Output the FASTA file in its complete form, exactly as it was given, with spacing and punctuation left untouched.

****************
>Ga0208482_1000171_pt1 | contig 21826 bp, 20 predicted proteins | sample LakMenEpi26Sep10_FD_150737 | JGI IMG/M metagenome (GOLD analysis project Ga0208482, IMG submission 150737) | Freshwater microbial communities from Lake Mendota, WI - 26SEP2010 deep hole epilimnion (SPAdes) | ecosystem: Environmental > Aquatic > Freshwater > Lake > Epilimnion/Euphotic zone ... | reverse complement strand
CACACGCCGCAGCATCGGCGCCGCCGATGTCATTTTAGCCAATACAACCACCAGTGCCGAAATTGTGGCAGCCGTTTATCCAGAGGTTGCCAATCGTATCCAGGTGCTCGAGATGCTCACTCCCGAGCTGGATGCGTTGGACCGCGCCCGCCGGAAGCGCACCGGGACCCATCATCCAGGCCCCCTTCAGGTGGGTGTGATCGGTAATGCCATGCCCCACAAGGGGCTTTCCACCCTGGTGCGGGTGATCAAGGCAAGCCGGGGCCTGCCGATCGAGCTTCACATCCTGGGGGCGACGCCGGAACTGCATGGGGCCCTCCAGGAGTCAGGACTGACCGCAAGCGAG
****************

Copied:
>Ga0208482_1000171_pt1 | contig 21826 bp, 20 predicted proteins | sample LakMenEpi26Sep10_FD_150737 | JGI IMG/M metagenome (GOLD analysis project Ga0208482, IMG submission 150737) | Freshwater microbial communities from Lake Mendota, WI - 26SEP2010 deep hole epilimnion (SPAdes) | ecosystem: Environmental > Aquatic > Freshwater > Lake > Epilimnion/Euphotic zone ... | reverse complement strand
CACACGCCGCAGCATCGGCGCCGCCGATGTCATTTTAGCCAATACAACCACCAGTGCCGAAATTGTGGCAGCCGTTTATCCAGAGGTTGCCAATCGTATCCAGGTGCTCGAGATGCTCACTCCCGAGCTGGATGCGTTGGACCGCGCCCGCCGGAAGCGCACCGGGACCCATCATCCAGGCCCCCTTCAGGTGGGTGTGATCGGTAATGCCATGCCCCACAAGGGGCTTTCCACCCTGGTGCGGGTGATCAAGGCAAGCCGGGGCCTGCCGATCGAGCTTCACATCCTGGGGGCGACGCCGGAACTGCATGGGGCCCTCCAGGAGTCAGGACTGACCGCAAGCGAG